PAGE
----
A company that isn’t expecting to have its first $1 billion revenue year until 2023 suddenly rivaling Ford drew some attention. Andrew Left, the outspoken short seller and founder of Citron Research, predicted Nikola’s stock price, which got as high as $93.99 in intraday trading Tuesday, would be back to $40 in a month.
“You can’t even borrow the stock now because everybody wants to short it," said Left, who confirmed by phone Thursday that he is among those betting against the shares. “I wouldn’t be surprised if they never get a truck on the road."
Milton, who’s been tweeting dozens of times a day and done roughly 30 media interviews since Nikola’s listing, saw Citron’s post.
“He never even bothered reaching out," Milton said of Left. “He doesn’t give a s--- about the facts."
Milton’s big ambitions, Twitter sparring and choice of name for his company have drawn inevitable comparisons with Elon Musk, who ranks 209 spots higher on the Bloomberg Billionaires Index with an estimated $47.4 billion net worth.
In addition to being named after the same famed inventor, the companies share the goal of shaking up the trucking market. Nikola sued Tesla in May 2018, claiming the maker of the Model 3 had copied patented design features of its tractor trailers.
Musk called the suit “laughable" and said the claims were “absurd" on an earnings call the day after Nikola filed its complaint.
Nikola’s stock retreated Wednesday after Musk, 48, told employees in an internal email it was “time to go all out" and put Tesla’s Semi into volume production.
“He doesn’t like us, and that’s OK," Milton said of Musk.
Born in Utah in the early 1980s, Milton grew up on a farm and spent 18 months in Brazil teaching English on a church mission. He called living in the slums “a humbling experience."
He then studied Spanish in Puerto Rico before returning to the U.S. He sold his first venture -- an alarm-system company -- for about $1.5 million. “I thought I was on top of the world," he said.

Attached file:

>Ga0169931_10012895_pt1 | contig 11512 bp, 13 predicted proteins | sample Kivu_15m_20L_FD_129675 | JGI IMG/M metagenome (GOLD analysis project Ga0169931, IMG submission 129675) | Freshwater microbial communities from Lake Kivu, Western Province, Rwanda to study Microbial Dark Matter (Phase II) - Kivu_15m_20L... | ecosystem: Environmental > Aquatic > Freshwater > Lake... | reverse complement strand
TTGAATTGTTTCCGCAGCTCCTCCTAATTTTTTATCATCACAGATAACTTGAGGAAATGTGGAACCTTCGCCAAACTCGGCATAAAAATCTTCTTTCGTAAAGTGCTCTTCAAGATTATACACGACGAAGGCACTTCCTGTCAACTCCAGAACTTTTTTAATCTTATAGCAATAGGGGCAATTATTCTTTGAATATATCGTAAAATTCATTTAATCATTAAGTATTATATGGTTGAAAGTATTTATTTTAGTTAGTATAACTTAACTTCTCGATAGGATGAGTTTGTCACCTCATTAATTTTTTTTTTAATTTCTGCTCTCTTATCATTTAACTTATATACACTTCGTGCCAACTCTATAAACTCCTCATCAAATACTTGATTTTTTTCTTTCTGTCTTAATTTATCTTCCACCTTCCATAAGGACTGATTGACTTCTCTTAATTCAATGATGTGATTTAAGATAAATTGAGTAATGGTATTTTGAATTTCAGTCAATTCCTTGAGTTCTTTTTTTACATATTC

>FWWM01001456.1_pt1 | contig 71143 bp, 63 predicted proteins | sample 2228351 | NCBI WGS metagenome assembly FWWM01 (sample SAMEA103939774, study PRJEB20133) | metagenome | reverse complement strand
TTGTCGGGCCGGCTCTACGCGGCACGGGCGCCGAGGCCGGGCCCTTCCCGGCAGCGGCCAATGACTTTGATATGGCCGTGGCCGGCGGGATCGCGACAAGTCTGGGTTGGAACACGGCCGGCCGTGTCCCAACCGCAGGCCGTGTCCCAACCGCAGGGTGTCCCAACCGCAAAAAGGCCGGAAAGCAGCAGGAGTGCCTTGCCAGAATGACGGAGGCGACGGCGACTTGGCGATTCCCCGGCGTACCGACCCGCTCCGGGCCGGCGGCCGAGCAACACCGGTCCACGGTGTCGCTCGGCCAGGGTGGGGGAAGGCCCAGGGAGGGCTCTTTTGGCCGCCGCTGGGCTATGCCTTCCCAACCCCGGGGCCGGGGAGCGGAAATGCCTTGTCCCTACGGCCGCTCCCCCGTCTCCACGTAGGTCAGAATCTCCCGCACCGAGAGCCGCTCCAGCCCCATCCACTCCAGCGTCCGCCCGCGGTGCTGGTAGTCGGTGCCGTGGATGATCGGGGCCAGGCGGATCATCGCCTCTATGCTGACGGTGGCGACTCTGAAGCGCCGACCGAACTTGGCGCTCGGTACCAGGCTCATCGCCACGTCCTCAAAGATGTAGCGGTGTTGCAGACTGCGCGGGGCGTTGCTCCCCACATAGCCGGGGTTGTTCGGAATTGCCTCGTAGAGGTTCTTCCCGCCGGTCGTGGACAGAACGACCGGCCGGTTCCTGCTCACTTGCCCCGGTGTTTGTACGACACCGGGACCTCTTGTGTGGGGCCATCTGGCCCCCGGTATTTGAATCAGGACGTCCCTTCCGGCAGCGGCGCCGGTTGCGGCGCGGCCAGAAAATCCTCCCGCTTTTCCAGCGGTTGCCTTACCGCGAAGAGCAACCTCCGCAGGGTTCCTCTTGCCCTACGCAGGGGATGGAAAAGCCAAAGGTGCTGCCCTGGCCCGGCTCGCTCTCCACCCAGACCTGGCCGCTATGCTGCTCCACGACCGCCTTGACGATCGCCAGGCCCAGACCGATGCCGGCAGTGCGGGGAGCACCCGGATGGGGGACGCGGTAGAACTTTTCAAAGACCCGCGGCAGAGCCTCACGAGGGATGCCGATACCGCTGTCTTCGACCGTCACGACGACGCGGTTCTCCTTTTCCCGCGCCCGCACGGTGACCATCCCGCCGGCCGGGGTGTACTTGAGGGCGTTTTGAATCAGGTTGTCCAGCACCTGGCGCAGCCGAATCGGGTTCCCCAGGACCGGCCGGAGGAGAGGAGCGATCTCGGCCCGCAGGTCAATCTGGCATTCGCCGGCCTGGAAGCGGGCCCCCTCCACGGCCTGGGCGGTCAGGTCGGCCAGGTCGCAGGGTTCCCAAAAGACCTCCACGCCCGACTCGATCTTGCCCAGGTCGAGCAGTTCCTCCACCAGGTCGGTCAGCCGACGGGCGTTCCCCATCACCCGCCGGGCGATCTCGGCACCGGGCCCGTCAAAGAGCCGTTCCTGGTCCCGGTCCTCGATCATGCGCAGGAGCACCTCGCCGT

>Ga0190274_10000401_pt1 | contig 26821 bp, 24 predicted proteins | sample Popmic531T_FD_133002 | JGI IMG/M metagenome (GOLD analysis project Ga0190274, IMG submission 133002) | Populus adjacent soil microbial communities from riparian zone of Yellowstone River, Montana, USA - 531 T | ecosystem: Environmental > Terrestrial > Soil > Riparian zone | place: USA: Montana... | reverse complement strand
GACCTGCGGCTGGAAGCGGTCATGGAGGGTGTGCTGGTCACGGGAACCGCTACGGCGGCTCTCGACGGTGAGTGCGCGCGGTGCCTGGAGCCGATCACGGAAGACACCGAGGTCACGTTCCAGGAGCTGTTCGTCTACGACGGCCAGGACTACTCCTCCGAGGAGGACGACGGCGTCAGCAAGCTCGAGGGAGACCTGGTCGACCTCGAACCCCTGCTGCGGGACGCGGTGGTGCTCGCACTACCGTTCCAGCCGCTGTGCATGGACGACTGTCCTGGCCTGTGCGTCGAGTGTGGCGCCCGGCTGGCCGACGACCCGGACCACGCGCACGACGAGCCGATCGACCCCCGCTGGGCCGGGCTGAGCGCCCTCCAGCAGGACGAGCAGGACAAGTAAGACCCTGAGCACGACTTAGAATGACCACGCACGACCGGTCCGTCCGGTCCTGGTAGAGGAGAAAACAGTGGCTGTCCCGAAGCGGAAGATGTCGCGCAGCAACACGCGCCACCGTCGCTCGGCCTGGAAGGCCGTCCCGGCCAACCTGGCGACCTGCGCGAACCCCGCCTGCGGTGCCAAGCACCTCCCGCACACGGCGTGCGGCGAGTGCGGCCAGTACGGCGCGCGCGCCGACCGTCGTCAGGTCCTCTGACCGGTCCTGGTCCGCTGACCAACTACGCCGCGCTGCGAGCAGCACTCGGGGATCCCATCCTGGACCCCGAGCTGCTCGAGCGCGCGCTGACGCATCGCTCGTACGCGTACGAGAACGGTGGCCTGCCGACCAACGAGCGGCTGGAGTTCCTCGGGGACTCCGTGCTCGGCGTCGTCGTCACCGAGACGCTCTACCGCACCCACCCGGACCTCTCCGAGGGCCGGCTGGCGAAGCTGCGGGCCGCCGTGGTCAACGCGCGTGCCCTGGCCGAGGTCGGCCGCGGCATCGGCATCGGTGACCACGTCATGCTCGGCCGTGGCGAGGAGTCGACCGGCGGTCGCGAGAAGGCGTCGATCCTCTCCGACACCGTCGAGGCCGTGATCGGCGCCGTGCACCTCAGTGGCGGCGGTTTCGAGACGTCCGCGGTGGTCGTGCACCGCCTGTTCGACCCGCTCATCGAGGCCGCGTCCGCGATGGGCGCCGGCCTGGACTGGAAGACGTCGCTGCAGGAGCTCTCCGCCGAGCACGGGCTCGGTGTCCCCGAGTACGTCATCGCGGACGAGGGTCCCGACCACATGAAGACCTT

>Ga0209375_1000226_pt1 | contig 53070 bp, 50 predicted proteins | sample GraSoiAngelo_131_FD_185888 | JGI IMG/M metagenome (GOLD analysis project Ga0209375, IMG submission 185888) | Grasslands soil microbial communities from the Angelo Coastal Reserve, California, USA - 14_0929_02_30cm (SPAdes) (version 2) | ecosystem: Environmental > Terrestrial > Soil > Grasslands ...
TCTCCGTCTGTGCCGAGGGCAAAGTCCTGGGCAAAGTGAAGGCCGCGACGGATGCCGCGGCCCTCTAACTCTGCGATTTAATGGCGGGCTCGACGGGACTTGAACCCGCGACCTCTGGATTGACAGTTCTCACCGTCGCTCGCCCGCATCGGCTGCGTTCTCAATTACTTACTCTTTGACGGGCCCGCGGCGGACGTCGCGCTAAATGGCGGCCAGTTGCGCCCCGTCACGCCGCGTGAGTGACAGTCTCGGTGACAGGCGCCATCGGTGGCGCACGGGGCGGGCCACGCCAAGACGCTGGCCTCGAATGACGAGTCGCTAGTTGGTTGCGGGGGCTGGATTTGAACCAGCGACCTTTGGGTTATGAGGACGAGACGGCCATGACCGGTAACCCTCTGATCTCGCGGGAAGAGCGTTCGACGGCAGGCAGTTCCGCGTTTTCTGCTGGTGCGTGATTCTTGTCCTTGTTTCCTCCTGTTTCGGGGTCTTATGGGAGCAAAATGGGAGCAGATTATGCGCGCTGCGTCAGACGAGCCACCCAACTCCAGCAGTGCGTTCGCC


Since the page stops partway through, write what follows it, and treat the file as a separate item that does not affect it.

Other pursuits followed before Milton founded dHybrid Systems LLC, storage-technology company for natural gas that was acquired by metals manufacturer Worthington Industries Inc. Milton left to establish Nikola in 2014 and agreed to a $2 million seed investment from his former employer on the back of the napkin.
He picked up more investors along the way. Activist Jeff Ubben of ValueAct Capital Management cold called him in 2017 and ended up putting in more than $30 million. CNH Industrial NV, the maker of Iveco trucks that’s part of the billionaire Agnelli family’s empire, invested $100 million in cash and committed to a $150 million in-kind contribution last year.
Milton, who agreed to a reduced salary last year to offset costs associated with his airplane pilot being on Nikola’s payroll, flies back and forth often between the company’s Phoenix headquarters and his ranch. When in Utah, he likes to head out on his four wheeler.
He says speeding through the mountains helps him clear his head and recharge as he strives to prove the skeptics wrong.
“Come back in 12 months and watch how it’s done," Milton said. “I’m an innovator, I’ll let the haters hate. I’m here to create, I’m not here to destroy."